On September 18, 2017, songwriters Sean Hall and Nathan Butler filed a lawsuit against Taylor Swift in the United States District Court for the Central District of California.
Hall and Butler are the co-authors of the 2000 song “Playas Gon’ Play” which was recorded by the girl group 3LW. Their complaint alleges that Taylor Swift’s 2014 hit song “Shake it Off” copied “Playas Gon’ Play.”
A copy of the complaint is available here.
Unlike the recent barrage of music copyright lawsuits, this lawsuit does not claim that the melody, “hook,” or other musical elements were copied. Rather, this lawsuit claims that Swift’s song copied the plaintiffs’ lyrics.
“Playas Gon’ Play” contains the following lyrical phrase:
The plaintiffs claim that Taylor Swift infringed their song by using the following lyrical phrase in “Shake it Off”:
“Cause the players gonna play, play, play, play, play and the haters gonna hate, hate, hate, hate, hate.”
The plaintiffs argue that the “Playas Gon’ Play” lyrical phrase was original and unique to them. They claim that they were the first to come up with the idea or concept of “playas” who “engage in playing” and “haters” who “engage in hating.” And they say that prior to their song, similar terms were only used to describe a person who “hates players” or things that “playas” or “haters” hate.
In fact, the plaintiffs state that the Court, in an earlier 2015 case involving “Shake it Off,” noted that the plaintiffs’ use of the lyrics was the “first use in public.”
A few observations:
First, the plaintiffs’ argument that they were the first to come up with the concept of “playas” engaging in playing and “haters” engaging in hating has no bearing on their copyright claim. Copyright law does not protect ideas in the abstract. Rather, copyright law only protects the expression of ideas.
Second, the 2015 case referenced by the plaintiffs, which is available here, does not actually say that the plaintiffs’ song was the first to use the lyrics “Playas, they gonna play / And haters, they gonna hate.” Rather, that decision just notes that the lyrics were used in the plaintiffs’ song in a listing of internet sources using similar terms. (Also, it should be noted that copyright law does not require a work to be original in the sense of being novel—or the first to create the expression. Rather copyright law only requires independent creation).
Third, even if the lyrics “Playas, they gonna play / And haters, they gonna hate” were determined to be original to the plaintiffs, the lyrics still must constitute a copyrightable work of authorship. Courts have routinely held that words and short phrases are not copyrightable. For example, a court held that the phrase “Everyday I’m Hustlin” used in the song “Hustlin’” by Rick Ross is “a short expression of the sort that courts have uniformly held uncopyrightable.” As such, the use of the lyrics “Everyday I’m Shufflin” in the hit song “Party Rock Anthem” by LMFAO was not an infringement of the Rick Ross song lyrics.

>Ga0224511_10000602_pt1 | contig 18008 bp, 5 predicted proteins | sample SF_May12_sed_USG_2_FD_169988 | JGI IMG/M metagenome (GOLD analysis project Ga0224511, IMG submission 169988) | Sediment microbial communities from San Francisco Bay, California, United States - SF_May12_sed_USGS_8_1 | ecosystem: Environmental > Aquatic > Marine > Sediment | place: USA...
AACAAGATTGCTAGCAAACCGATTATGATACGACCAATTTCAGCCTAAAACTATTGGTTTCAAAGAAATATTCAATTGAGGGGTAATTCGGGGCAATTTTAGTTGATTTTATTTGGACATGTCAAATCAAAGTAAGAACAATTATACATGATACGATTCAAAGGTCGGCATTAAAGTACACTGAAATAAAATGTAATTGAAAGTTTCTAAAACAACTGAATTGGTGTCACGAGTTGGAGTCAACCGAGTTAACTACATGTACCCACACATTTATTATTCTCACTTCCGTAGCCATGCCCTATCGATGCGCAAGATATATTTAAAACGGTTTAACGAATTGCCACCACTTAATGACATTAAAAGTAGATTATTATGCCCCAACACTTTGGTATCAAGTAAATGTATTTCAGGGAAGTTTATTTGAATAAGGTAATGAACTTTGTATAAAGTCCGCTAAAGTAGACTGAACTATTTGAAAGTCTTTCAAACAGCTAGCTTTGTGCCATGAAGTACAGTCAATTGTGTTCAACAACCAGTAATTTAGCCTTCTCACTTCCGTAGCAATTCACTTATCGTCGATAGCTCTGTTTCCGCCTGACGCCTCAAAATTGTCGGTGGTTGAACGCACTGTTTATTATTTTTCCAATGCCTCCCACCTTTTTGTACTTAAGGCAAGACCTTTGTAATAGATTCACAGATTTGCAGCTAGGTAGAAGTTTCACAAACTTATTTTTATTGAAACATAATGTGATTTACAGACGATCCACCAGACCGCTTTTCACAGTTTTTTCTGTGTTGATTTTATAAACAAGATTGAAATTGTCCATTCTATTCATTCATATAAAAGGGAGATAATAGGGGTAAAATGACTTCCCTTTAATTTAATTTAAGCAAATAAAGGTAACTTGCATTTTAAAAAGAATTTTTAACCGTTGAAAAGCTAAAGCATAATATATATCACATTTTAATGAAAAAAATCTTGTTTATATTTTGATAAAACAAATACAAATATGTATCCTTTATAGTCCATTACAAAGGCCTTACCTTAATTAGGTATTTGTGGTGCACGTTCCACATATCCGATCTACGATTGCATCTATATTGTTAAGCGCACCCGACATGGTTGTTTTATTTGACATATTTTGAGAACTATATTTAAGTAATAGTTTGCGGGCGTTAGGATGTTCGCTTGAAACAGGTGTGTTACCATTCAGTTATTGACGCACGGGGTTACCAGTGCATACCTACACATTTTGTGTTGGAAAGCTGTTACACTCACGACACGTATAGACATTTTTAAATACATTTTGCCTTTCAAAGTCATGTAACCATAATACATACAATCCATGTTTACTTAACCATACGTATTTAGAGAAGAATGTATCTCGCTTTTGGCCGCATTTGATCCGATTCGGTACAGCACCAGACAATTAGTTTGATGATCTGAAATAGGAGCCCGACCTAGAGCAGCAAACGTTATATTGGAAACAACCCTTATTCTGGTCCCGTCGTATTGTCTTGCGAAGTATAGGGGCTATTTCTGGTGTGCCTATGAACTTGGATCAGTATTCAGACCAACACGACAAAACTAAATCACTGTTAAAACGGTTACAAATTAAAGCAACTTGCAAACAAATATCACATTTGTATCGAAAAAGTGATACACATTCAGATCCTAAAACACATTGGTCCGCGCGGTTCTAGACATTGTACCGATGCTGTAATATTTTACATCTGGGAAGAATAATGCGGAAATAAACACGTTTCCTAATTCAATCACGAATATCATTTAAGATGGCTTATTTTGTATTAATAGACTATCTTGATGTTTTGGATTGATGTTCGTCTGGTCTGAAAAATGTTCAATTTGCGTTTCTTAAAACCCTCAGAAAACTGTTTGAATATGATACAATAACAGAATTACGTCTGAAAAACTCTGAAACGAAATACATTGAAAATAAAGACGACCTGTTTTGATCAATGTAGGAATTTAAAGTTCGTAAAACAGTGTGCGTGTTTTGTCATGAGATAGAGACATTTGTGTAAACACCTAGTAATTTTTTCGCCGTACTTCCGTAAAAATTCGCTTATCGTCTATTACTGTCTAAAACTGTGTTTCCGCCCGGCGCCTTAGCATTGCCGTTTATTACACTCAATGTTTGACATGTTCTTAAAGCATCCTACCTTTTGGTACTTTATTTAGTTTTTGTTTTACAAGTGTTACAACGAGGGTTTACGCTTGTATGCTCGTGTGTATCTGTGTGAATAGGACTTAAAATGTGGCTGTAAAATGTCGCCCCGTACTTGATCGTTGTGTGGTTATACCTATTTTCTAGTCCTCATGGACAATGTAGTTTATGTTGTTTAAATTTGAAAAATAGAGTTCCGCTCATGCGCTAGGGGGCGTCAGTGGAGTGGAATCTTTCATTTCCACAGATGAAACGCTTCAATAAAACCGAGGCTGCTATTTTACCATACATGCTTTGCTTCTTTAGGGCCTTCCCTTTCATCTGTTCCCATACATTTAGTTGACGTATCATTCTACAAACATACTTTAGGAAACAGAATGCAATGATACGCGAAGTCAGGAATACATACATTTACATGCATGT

Fourth, there must be some minimal level of creativity for a work to be copyrightable. Query whether there is anything creative about the phrase “Playas, they gonna play / And haters, they gonna hate.” The lyrics just refer to two types of people and describe those people in a self-evident circular fashion.
Finally, even if the plaintiffs’ lyrics were determined to be copyrightable as an original work of authorship, the plaintiffs still must establish that Taylor Swift or the other defendants copied the plaintiffs’ works and that the lyrics in Swift’s song are “substantially similar” to the plaintiffs’ lyrics. However, the plaintiffs’ complaint only makes a conclusory statement that the lyrics are substantially similar.
Indeed, in the 2015 case that the plaintiffs cite for their proposition that they were the first to use their lyrics, the Court further noted that the mere uses of the short phrases “Haters gone/gonna hate” and “Players/Playas gone/gonna play” are not sufficient to show substantial similarity, and in particular noted that a “readily distinguishing feature” in Taylor Swift’s song is the repetition of the last words of the phrases—“Haters gonna hate, hate, hate, hate hate,” and “Players gonna play, play, play, play, play.” Notably, the plaintiffs’ complaint ignores this part of the 2015 decision and makes no allegation as to any similar distinguishing features.
In fact, rather than focusing on alleging substantial similarity, the complaint argues that “customary standard practice in the music industry” is to clear lyrical similarities with licenses. Of course, industry practice and the standard for copyright infringement are two different things.
Taylor Swift and the other defendants have 21 days after the complaint is served on them to file a motion to dismiss or answer the complaint. At the time of this writing, the plaintiffs have not filed any proof of service, so the court docket does not indicate whether any of the defendants have yet been served. Often the deadline to respond to a lawsuit will be extended by the parties, and sometimes the parties engage in settlement discussions immediately following service. More developments in this case should be forthcoming soon.
In addition to Taylor Swift, the lawsuit also names the other writers of “Shake it Off” Karl Martin Sandberg (p/k/a Max Martin) and Karl Johan Schuster (p/k/a Shellback); publishing companies Sony/ATV Music Publishing, LLC and Kobalt Music Publishing America Inc.; record label Big Machine Label Group, LLC; and distributor Universal Music Group, Inc.